Writing Techniques in Fiction

Image Credits:-  All images from Pixabay/Pexels unless otherwise stated. Book cover images from Chapeltown Books and Bridge House Publishing. Screenshots and photo of Lady taken by me, Allison Symes. Had a lovely day out (Friday 8th July) with better half and Lady – I think the photo proves she had a great time. (And yes we always carry plenty of water for her, wherever and whenever we take her out, even locally. The breeze down by the coast was lovely and Lady and I got to do some paddling. Now that’s the kind of Friday I like!).


Facebook – General – and Chandler’s Ford Today

Pleased to share Writing Techniques in Fiction, my new post for Chandler’s Ford Today. I look at show don’t tell, speech tags, and share thoughts about reading your work out loud, researching the market, mixing up your reading and learning not to expect to write a perfect first draft. I also look at the importance of giving yourself enough editing time. You often do need more time than you think.

I’ve found all of these things have helped me improve my own writing techniques, especially learning to give myself plenty of time to edit.

This is why for competitions I tend to take about 10 to 14 days off a deadline and make that new date my deadline instead. It will be at this point I go through my story for the final time and, guess what, that is when I spot the typos etc I missed on my previous edits. It happens, folks! Anyway, I hope you find the post useful.

Writing Techniques in Fiction

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Hope you have had a good day. I can think of one person in the UK today who definitely hasn’t. Moving swiftly on (unlike… you can fill in the gap here!).

Will be sharing my next Chandler’s Ford Today post tomorrow. I’m looking at Writing Techniques in Fiction where I’ll share thoughts on show don’t tell and speech tags amongst other things. It can only be an overview but it took me a long time to work out what show don’t tell is so I hope this post will prove useful. See above.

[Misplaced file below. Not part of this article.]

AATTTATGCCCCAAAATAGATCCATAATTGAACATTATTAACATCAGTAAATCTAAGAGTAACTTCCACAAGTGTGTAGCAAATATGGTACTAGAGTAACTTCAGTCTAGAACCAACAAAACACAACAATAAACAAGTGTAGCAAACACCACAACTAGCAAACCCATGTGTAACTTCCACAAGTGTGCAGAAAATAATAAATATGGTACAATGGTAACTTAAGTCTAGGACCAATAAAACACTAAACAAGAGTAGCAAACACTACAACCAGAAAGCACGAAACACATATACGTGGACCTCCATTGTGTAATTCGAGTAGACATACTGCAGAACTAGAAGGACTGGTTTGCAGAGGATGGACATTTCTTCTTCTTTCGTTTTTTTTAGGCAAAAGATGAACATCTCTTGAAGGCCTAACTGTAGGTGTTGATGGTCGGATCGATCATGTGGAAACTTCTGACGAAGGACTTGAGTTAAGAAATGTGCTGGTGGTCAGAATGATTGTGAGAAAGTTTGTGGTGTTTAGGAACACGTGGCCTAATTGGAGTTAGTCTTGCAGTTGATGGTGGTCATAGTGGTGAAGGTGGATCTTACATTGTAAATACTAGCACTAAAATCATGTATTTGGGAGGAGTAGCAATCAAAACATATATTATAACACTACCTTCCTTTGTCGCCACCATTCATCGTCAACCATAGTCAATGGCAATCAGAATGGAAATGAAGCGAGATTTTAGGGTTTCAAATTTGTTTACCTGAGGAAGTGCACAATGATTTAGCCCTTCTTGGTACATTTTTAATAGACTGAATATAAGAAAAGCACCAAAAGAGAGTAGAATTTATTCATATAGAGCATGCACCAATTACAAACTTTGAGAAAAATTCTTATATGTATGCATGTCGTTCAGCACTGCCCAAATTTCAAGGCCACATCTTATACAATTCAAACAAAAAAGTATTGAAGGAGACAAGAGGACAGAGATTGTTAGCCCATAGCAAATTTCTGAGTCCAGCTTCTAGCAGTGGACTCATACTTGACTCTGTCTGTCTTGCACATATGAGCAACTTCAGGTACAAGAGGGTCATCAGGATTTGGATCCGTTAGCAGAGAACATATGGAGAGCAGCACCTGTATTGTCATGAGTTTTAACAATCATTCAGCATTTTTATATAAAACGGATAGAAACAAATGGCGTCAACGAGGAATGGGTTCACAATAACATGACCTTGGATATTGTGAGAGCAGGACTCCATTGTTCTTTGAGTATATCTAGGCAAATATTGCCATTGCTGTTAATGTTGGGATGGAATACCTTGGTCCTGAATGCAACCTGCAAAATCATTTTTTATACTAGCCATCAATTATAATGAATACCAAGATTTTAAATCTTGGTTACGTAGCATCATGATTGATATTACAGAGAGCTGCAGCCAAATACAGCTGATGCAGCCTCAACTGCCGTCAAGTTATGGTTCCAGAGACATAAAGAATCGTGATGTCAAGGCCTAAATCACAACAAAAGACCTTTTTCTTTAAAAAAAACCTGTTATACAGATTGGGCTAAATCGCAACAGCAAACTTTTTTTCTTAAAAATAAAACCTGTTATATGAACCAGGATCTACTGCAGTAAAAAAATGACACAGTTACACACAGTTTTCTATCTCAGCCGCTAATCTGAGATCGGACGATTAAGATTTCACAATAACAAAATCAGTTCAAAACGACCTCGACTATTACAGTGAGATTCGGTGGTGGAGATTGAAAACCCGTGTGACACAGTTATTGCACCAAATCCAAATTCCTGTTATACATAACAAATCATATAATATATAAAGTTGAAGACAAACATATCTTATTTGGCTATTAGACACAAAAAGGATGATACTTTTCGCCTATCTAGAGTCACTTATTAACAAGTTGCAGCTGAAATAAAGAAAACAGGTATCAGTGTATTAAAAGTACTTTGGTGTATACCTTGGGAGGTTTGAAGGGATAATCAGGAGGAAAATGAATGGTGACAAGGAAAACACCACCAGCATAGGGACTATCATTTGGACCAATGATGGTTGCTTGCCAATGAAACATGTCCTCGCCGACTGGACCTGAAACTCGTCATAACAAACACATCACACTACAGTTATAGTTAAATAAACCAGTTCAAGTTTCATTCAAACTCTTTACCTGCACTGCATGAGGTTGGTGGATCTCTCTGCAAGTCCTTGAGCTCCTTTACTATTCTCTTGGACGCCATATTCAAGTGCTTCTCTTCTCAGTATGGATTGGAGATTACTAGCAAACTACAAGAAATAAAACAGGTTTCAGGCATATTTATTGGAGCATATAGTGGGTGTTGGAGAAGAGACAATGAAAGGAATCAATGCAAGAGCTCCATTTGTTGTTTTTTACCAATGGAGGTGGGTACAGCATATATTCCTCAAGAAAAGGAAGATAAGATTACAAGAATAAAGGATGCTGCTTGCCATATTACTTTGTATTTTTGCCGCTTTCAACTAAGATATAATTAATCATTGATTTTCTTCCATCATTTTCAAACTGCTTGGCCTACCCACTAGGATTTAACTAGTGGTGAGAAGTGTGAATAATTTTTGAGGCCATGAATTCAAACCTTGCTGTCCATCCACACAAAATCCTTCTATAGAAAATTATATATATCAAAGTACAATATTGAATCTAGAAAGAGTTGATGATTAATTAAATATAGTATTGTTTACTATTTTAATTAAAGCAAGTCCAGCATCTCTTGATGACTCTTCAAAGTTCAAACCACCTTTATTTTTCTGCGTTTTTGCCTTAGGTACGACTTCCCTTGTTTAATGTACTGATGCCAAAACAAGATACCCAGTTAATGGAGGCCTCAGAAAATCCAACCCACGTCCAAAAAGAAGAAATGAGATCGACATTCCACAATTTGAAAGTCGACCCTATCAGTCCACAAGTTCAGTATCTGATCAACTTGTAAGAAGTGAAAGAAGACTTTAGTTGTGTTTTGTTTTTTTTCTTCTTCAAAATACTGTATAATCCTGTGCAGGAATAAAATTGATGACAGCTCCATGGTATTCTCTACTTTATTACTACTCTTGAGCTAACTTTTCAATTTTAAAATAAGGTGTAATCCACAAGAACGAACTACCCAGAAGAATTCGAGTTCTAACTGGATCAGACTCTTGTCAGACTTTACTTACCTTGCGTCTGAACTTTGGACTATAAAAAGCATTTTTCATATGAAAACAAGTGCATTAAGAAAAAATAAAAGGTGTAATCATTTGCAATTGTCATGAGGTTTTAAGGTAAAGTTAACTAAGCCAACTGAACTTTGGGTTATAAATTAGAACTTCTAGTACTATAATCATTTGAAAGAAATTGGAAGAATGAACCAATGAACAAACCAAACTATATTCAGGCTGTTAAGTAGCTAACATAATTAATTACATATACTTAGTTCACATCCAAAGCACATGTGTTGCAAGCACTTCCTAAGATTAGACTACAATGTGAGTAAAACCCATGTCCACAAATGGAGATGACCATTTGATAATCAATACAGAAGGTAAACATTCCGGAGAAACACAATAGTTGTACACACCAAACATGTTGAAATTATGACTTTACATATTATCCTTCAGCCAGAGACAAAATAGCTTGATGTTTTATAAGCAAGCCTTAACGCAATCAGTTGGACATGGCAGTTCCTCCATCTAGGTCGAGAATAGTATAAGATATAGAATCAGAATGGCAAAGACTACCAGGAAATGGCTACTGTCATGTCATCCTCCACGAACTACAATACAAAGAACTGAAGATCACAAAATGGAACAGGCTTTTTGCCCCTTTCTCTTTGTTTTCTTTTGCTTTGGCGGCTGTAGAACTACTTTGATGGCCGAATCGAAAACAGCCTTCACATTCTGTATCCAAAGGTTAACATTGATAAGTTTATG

I worked out a long time ago that my best writing time is in the evening with no distractions, but where I can I fit in more writing during the late afternoon, I do. I see it as bonus writing. I often use those times to draft extra flash pieces and blog posts as I can do those fairly quickly and I know I’ll find a use for that flash tale or blog post at some point. Little is wasted in writing. Even when I can’t use a flash tale or blog post directly I can usually take something from them to use elsewhere.


Lady has had a fabulous week so far. Today she played with her favourite girlfriends, the Ridgeback, the Labradoodle, and the Hungarian Vizler. All four dogs went home happy and tired. Job done.

Amazon have an offer on both of my paperbacks – From Light to Dark and Back Again and Tripping the Flash Fantastic. See screenshot. You can find my Amazon Author Central Page at http://author.to/AllisonSymesAuthorCent – all the anthologies where I’ve had work in are included here too. (Looking forward to being able to add The Best of CafeLit 11 and Evergreen, the Bridge House Publishing annual anthology, later on this year).

I like to catch up with my writing magazine over lunch most days and I will sometimes note promising markets and/or competitions from that. I believe this is where I found out about Friday Flash Fiction if memory serves me correctly.

It is worth taking time out to review things like these and see if there are possibilities for you out there. I would be very surprised if there weren’t any. The wide range of online publications helps a writer to build up publication credits too. And don’t forget the indie press markets for collections etc. There are opportunities out there.

Being aware of them and knowing where to look are the two biggest things to know (which is why I always suggest reading writing magazines regularly as it helps you build up your own industry knowledge as well as being entertaining and informative).

I think it is a fab way to do my market research – reading over lunch!

Screenshot 2022-07-06 at 17-18-36 Amazon.co.uk Allison Symes

Facebook – From Light to Dark and Back Again

Many thanks for the wonderful comments in already on Respect, my latest tale for Friday Flash Fiction. This story is linked to the YouTube one I shared earlier in the week called Deterrent. Also see below.

I used a random clock generator for both so the times appear in both – but so does the lead character and you are left in no doubt about what she thinks about her cat. Hope you enjoy.

Screenshot 2022-07-08 at 17-15-37 Respect by Allison Symes

Earlier in the week I shared my YouTube story which involved my using a clock time generator. I wrote another piece using the same generated times which I hope will appear on Friday Flash Fiction tomorrow. Hope to share the link then, if it is on there. It did appear – see above!